until it felt cold enough to wake up and make stars.
The rest is almost history: volcanic holes, small
French paintings, one-eyed bats, a handwritten note
wedged between the doors of a church. And oh, one
more thing: when asked, if you say “I do not dance,”
the next day an infant is born without feet.
For all its wit and wordplay, its surreal and stimulating, counterintuitive turns, I found Ruefle’s work to be the poetic equivalent of a cocktail-party joke — clever and amusing, and a hazy memory by morning.

Bennett Sims, A Questionable Shape
Memory, sight, loss, and the varieties of filial devotion are the main subjects of this debut novel by Sims, but for convenience’s sake I told everyone who asked that it was just “a zombie novel.” I hope such slanderous diminishment is a forgivable offense. In truth, A Questionable Shape is one of the most original, intellectually curious, and engrossing books I’ve read in years — in any genre, fiction or non-. The first night I picked it up, I lost interest in sleep and stayed awake, reading, for several hours past my habitual bedtime.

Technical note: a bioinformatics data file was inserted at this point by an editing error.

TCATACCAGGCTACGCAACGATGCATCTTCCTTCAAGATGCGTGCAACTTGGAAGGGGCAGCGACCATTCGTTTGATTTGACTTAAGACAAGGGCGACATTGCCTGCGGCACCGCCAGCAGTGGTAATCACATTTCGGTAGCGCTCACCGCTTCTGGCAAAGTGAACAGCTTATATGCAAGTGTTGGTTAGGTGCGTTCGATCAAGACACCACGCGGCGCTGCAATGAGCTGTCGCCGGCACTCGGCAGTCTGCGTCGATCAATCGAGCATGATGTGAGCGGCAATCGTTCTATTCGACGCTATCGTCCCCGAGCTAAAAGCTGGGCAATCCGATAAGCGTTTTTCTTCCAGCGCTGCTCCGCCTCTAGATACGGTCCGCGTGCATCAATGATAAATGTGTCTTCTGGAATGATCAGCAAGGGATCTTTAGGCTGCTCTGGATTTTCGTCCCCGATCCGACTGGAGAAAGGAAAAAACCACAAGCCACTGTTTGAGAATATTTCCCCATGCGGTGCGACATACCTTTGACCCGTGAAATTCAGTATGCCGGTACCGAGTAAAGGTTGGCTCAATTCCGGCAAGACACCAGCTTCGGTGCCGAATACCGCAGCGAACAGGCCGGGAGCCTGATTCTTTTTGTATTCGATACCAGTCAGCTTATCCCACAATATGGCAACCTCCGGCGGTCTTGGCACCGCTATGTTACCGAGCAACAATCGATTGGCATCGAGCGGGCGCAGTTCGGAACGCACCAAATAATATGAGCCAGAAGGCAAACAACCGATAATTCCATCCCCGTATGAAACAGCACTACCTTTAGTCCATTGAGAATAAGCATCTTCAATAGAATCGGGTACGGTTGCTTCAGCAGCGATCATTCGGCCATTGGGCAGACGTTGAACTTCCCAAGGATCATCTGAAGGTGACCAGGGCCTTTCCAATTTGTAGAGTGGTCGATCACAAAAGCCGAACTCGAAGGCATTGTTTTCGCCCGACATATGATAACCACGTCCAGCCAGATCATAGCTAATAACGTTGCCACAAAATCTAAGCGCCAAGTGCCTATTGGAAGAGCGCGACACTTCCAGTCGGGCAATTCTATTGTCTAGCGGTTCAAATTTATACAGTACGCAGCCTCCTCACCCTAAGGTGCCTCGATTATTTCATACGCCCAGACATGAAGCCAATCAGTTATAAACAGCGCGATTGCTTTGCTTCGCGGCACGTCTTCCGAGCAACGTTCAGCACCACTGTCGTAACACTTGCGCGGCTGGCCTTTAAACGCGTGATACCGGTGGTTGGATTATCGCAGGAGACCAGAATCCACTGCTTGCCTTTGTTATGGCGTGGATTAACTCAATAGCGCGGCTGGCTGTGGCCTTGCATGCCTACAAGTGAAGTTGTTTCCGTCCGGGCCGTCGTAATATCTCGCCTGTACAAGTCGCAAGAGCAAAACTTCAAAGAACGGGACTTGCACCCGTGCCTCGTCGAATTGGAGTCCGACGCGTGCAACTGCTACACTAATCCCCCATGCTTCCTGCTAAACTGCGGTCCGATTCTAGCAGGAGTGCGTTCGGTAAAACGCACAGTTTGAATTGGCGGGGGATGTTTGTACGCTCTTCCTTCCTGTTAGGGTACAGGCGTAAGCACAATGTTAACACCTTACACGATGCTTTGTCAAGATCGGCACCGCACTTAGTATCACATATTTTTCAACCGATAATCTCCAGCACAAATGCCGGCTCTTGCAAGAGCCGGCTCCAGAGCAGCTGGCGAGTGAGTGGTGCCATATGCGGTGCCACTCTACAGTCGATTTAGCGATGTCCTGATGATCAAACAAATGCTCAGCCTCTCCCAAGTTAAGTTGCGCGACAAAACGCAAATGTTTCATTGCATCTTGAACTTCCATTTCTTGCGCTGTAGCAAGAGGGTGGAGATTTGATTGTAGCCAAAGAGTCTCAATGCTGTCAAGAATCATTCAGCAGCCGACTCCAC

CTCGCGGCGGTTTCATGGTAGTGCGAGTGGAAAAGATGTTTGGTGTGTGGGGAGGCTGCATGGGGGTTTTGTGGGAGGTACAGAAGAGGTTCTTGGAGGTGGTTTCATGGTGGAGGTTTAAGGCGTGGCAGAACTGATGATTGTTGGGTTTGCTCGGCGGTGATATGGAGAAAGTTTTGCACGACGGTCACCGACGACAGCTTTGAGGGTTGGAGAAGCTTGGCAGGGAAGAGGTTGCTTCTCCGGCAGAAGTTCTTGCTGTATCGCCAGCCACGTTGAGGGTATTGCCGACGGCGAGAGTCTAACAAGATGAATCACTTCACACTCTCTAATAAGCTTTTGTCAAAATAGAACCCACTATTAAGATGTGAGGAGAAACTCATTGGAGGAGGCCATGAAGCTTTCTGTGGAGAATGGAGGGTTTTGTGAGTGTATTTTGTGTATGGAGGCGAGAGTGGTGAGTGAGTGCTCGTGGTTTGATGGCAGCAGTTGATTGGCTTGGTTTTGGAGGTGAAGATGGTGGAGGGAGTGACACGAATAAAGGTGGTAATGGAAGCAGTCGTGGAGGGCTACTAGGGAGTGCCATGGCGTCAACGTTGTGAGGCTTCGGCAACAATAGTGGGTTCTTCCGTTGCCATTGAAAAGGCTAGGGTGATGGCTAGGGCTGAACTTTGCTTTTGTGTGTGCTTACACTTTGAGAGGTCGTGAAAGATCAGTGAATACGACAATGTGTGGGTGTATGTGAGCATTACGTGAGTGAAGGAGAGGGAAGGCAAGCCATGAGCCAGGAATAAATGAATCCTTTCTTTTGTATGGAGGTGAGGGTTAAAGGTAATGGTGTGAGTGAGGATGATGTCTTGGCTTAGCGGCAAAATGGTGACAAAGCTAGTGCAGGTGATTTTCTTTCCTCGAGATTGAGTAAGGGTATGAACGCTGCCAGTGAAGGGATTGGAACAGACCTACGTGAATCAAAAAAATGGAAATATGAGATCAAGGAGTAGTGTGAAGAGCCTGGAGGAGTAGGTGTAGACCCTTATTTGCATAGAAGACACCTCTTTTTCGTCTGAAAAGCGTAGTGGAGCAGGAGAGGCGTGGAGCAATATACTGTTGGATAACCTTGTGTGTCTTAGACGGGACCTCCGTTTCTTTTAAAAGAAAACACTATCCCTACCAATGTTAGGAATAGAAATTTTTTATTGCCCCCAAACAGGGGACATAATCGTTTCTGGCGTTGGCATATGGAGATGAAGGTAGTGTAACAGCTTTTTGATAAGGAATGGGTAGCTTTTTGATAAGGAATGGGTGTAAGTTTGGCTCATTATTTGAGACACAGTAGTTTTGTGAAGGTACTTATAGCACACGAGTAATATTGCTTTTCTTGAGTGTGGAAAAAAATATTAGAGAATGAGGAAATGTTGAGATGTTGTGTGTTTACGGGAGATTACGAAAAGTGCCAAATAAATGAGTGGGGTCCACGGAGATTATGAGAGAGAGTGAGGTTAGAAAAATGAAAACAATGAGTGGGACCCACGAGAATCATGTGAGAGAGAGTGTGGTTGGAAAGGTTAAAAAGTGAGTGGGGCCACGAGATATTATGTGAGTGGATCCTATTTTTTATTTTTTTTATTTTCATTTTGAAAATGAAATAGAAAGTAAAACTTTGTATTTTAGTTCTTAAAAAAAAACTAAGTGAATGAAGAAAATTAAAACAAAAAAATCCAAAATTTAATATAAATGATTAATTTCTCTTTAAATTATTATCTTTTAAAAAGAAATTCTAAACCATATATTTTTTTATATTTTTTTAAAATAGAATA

Books that deviate from readers’ expectations are risky ventures for their authors and publishers. Sims and the increasingly noteworthy Two Dollar Radio deserve congratulations for this one, which dispenses with horrific zombie bloodbaths and embarks on an ontological exploration of undeath (“A limit condition, irreducable to the usual dichotomies. For this reason the designation ‘living dead’ — in its oxymoronic self-negation — seems to sum up best the fundamental in-between-ness of the creatures. In any given dichotomy, they will constitute neither the positive nor the negative pole — neither living nor dead, neither psychopath nor psychopomp — but everything that circulates between them.”) and of life. Along the way, Sims’s engaging, inquisitive narrator, Mike Vermaelen, invokes Martin Heidegger, video games, Wallace Stevens, The Twilight Zone, swap meets, and Friedrich Nietzsche in his observations of a world turned upside-down by a cannibalistic plague, all amid a six-day search for a friend’s missing father — evincing that age-old truism that it’s not necessarily the destination but the journey that matters most.

09 October, 2013

A Poem for Homeless Bruce

The Slug

“Obese beast that you are,” they shout,
”Plump with rolls and folds and colonies galore,
Why not rise up and undulate
Elsewhere — go find another garden
Where your lolling is less seen?” But you
And I know the truth: